Carl Vine (b.1954): Fantasia for Piano Quintet

Carl Vine writes about his Fantasia: “I call this single-movement piano quintet Fantasia because it doesn’t follow a strict formal structure and contains little structural repetition or recapitulation. The central section is generally slower than the rest and is followed by a presto finale, but otherwise related motifs tend to flow one from the other organically through the course of the work. It is ‘pure’ music that uses no external imagery, allusion, narrative, or poetry.”

Pierre Jalbert’s Secret Alchemy for for violin, viola, cello, and piano:
“With any new composition, there is a sense of discovery and mystery during the creative process,” says Jalbert, and of the title, explains, “Though this piece is not programmatic, imagining the air of secrecy and mysticism surrounding a medieval alchemist at work provided a starting point for the piece.”

Composed in four separate and contrasting movements, Jalbert notes, “The first movement begins with this sense of mystery. String harmonics are used to create the rhythmic backdrop for melodic lines played by the cello and later, the viola. The second movement is a relentless scherzo characterized by pizzicato strings, turbulent piano writing, and quickly alternating rhythmic patterns. The third movement is influenced by medieval music with its use of open 5ths, chant-like lines played non-vibrato by the strings, and reverberant piano harmonies, simulating the sound and reverberation in a large cathedral. The fourth movement concludes the work with an energetic music characterized by strings playing fast measured tremolo figures (rapid movement of the bow back and forth on the string). These alternate with the piano’s massive chords and occasional rapid melodic figures, along with muted tones emanating from inside the piano.”

Track listing:
[1-4] Pierre Jalbert: Piano Quintet (2017) 18:08

I. Mannheim Rocket 3:03

II. Kyrie 6:57

III. Scherzo 3:33

IV. Pulse 4:35

[5] Steven Stucky: Piano Quartet (2005) 17:26

[6] Carl Vine: Fantasia for Piano Quintet (2013) 15:46

[7-10] Pierre Jalbert: Secret Alchemy for violin, viola, cello, and piano
(2012) 16:46

I. Mystical 4:00

II. Agitated, relentless 3:15

III. Timeless, mysterious, reverberant 5:28

IV. With great energy 4:03

Pierre Jalbert (b. 1967): Piano Quintet
(premiered by Jupiter Quartet and Bernadette Harvey on March 19, 2017)

Filed under: chamber music, recommended listening

Now Playing: He(a)r by Nordic Affect

Nordic Affect, an ensemble from Iceland that was formed in 2005 by period instrument musicians, has released a new album on the Sono Luminus label. He(a)r is “an ode to hear, here, hér [the Icelandic word for “here”], and her,” writes Halla Steinunn Stefánsdóttir, Nordic Affect’s artistic director and composer of the title piece, which is interspersed as seven tracks between the six other compositions on the album. “It springs from treasured collaborations that allowed us to ‘send sound and receive sound’ (Pauline Oliveros)” an offers a “meditation on embodiment, acoustics, and ecology. An album which rides on the wave of questions that rise and rise — Whose sounds? Whose bodies? Whose voices?”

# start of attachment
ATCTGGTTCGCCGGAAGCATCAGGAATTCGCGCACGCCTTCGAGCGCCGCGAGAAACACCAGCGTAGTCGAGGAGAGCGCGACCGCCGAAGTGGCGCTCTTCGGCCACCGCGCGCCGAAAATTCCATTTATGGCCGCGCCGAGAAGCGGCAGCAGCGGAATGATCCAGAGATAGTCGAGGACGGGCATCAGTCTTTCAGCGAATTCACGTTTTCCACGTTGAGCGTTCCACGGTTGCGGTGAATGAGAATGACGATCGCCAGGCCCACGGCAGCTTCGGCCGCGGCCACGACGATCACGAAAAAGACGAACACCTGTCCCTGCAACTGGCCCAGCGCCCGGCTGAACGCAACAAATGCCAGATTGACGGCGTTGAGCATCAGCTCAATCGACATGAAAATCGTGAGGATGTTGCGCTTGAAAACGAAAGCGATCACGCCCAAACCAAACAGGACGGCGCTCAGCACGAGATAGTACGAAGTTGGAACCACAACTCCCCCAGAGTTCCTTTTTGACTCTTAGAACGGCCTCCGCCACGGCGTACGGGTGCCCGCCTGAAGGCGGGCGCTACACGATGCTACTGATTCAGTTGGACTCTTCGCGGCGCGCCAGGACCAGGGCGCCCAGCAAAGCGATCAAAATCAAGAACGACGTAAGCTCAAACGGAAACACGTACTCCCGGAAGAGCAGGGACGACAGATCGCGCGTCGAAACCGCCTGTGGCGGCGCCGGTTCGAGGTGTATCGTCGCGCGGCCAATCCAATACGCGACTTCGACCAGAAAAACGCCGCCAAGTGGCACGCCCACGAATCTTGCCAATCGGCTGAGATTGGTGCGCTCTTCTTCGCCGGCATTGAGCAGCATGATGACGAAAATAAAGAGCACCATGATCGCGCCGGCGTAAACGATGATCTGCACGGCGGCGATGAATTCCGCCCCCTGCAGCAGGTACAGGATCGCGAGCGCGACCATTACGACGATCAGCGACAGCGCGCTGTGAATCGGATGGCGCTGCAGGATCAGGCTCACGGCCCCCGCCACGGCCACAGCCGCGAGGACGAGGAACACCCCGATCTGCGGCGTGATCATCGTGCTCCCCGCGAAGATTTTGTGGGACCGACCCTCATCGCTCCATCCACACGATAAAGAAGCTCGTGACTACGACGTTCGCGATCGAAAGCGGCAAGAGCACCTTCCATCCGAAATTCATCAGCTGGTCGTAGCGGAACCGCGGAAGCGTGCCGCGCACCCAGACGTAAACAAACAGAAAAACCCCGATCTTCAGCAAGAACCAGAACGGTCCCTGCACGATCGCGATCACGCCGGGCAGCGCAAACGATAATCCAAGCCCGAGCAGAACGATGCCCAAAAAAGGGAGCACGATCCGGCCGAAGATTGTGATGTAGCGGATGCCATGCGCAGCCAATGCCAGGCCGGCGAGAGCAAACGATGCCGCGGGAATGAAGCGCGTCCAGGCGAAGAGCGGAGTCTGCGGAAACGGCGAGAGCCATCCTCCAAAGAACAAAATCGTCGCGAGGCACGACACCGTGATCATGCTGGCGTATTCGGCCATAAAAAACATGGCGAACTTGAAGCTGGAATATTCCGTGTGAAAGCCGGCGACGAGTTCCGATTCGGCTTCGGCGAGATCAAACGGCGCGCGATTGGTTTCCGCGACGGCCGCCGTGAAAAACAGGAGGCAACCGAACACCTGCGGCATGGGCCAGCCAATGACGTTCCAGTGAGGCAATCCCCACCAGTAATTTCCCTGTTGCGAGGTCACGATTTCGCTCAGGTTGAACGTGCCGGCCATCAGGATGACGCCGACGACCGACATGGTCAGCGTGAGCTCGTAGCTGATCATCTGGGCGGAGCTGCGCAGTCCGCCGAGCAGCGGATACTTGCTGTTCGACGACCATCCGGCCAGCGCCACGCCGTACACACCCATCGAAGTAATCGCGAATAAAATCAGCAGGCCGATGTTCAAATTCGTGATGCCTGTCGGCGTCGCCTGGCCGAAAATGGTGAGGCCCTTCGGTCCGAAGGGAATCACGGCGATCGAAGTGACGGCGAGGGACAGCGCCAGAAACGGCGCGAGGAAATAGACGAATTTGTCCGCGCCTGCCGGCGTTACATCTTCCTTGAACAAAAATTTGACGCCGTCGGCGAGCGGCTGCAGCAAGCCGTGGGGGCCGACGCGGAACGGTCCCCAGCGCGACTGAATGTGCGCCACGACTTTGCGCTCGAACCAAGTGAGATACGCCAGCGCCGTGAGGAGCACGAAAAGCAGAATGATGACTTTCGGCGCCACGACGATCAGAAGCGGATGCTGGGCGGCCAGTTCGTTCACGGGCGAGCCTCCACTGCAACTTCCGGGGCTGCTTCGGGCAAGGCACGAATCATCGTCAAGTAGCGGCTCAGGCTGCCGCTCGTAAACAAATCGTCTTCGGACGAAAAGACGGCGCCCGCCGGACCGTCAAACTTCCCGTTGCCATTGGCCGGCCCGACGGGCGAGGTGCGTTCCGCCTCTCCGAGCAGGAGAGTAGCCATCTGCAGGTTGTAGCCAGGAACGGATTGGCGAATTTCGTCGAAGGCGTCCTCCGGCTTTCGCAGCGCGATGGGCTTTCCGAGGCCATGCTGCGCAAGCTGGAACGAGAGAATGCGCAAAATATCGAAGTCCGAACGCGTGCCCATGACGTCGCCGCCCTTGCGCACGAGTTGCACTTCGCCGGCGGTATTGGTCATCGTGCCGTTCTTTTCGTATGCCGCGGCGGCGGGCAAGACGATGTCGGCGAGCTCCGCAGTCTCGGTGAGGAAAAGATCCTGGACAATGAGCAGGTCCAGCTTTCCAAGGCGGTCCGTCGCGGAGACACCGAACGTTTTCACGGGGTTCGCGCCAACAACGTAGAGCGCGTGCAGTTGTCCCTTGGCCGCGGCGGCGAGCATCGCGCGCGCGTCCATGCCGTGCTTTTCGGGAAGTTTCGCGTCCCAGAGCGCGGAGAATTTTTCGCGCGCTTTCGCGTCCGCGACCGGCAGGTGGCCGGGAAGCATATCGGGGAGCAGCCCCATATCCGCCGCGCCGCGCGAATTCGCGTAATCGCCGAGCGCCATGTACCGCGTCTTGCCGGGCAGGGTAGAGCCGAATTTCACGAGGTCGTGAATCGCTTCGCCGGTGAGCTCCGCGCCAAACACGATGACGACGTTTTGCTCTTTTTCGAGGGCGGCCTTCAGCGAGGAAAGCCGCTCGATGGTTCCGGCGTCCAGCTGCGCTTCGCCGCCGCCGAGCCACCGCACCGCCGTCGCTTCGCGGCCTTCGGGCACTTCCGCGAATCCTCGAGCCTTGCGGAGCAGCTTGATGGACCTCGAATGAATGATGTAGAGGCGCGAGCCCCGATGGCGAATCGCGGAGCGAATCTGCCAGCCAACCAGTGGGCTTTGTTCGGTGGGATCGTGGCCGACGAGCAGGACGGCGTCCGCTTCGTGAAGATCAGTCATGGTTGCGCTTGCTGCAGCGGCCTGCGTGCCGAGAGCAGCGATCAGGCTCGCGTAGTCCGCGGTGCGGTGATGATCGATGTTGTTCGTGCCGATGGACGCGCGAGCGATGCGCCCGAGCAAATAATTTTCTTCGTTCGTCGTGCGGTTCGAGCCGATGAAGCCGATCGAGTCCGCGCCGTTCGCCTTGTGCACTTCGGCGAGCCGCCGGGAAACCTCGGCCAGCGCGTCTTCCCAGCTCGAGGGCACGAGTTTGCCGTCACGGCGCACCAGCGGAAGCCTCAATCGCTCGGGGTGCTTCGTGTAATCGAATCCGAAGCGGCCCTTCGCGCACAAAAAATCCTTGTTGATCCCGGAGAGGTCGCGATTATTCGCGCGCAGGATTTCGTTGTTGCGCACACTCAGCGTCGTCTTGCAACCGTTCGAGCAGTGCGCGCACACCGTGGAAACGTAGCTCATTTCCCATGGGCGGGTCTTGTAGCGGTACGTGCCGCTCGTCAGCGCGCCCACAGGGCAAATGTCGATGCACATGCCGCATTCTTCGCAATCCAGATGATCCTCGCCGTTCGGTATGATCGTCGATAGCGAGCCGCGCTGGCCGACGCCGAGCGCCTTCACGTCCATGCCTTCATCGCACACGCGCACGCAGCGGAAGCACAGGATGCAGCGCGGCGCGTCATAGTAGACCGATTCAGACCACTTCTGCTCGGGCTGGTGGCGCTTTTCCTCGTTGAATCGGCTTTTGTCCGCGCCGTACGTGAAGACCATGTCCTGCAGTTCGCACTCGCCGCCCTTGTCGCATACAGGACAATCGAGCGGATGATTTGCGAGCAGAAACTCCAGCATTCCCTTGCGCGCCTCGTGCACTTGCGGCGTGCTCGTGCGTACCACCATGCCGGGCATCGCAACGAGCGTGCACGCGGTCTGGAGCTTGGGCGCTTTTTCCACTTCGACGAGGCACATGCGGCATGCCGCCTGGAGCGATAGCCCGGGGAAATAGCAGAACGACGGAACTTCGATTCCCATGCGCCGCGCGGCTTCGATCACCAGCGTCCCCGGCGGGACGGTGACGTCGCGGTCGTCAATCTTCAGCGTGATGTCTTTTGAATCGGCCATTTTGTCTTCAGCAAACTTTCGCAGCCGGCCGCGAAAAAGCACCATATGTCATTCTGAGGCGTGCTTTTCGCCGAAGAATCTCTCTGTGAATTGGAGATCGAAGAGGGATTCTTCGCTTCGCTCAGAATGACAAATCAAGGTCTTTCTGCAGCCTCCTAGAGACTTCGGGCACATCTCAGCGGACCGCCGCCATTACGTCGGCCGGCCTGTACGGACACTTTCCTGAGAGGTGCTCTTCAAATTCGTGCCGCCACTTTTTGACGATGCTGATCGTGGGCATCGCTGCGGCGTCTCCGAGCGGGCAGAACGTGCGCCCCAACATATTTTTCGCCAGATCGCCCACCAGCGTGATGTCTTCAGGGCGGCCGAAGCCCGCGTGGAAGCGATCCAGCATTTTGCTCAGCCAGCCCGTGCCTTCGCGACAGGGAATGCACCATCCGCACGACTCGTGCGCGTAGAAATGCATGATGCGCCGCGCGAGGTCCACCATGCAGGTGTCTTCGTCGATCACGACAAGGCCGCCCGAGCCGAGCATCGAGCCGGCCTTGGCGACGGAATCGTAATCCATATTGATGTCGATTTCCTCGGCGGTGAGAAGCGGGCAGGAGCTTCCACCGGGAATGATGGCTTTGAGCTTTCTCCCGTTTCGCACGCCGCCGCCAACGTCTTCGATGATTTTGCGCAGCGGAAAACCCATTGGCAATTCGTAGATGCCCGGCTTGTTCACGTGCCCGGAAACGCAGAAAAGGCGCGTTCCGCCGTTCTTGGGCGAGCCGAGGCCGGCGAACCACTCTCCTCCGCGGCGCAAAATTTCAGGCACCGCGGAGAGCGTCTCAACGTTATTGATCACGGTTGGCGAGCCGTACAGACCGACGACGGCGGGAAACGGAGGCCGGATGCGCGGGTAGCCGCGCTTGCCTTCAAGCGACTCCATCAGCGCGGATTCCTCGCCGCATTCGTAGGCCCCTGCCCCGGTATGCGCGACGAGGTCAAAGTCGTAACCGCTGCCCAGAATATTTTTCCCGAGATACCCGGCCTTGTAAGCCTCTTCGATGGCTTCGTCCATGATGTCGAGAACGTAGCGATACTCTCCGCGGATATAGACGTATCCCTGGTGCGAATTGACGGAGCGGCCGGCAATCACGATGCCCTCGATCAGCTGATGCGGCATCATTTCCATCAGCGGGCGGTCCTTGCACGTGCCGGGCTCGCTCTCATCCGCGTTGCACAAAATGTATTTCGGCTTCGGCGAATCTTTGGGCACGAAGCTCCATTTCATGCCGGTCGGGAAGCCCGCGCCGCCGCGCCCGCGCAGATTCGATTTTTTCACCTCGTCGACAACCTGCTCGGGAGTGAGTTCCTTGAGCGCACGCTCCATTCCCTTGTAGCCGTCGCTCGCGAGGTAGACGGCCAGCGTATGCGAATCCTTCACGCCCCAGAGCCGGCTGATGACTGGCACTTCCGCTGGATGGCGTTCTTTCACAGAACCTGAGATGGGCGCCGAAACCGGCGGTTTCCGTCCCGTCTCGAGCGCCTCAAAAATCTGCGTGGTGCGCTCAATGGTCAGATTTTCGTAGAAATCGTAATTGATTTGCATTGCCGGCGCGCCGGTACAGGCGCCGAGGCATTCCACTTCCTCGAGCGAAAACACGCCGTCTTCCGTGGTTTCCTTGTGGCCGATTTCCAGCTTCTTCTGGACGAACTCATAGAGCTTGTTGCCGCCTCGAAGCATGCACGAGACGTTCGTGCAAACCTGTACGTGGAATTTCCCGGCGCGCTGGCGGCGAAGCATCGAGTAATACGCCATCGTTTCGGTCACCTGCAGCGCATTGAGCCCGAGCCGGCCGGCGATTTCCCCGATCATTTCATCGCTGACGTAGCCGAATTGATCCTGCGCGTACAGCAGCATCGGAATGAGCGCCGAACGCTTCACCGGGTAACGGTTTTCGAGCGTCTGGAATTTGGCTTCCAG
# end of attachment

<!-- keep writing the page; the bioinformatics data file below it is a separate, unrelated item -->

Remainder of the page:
Violinist Stefánsdóttir is joined by her colleagues Guðrún Hrund Harðardóttir (viola), Hanna Loftsdóttir (cello), and Guðrún Óskarsdóttir (harpsichord) — all of them contributing vocals as well. A total of five women composers are represented here, all in world premiere recordings about space, time, illuminating contrasts, and the auras projected by sound.
They build sonic environments that beckon and alarm, lull and awaken. Especially powerful is Warm life at the foot of the iceberg by Mirjam Tally. She found her title in the work of Estonian poet Kristiina Ehin, explaining, “I think this title describes well the character and technique of this work: contrasts between ‘cold’ airy colors in high register plus rustle, and rhythmic ‘rocky’ sections, sometimes performed with extra pressure; and gliding between these two contrasting worlds, Like a melting iceberg, unstable on the ground, rapidly vanishing.”
I’m also keenly drawn to the music of Anna Thorvaldsdóttir, represented here by two works: the exquisite violin-viola-cello trio Reflections and Impressions, which opens the ears to an entire new universe of sonorities using prepared harpsichord.
Along with Hildur Guðnadóttir’s Point of Departure, which explores the “delicate relationship between a person and her instrument, with the addition of the tuning together with other musicians and their voices,” there are also two pieces by María Huld Markan Sigfúsdóttir: Loom and Spirals (the YouTube track linked above), which is the last in a trilogy she has written for Nordic Affect. Its predecessor, Clockworking, became an international breakthrough for the ensemble and similarly ruminates on the meaning of time. The composer says: “In Spirals, dense chords, a lost cadence, sounding through an old piano, and fragmented sounds from old music boxes are the original departure points that the piece revolves around. These spirals are not precise or mathematical, they refer to time and musical motion.”

Filed under: recommended listening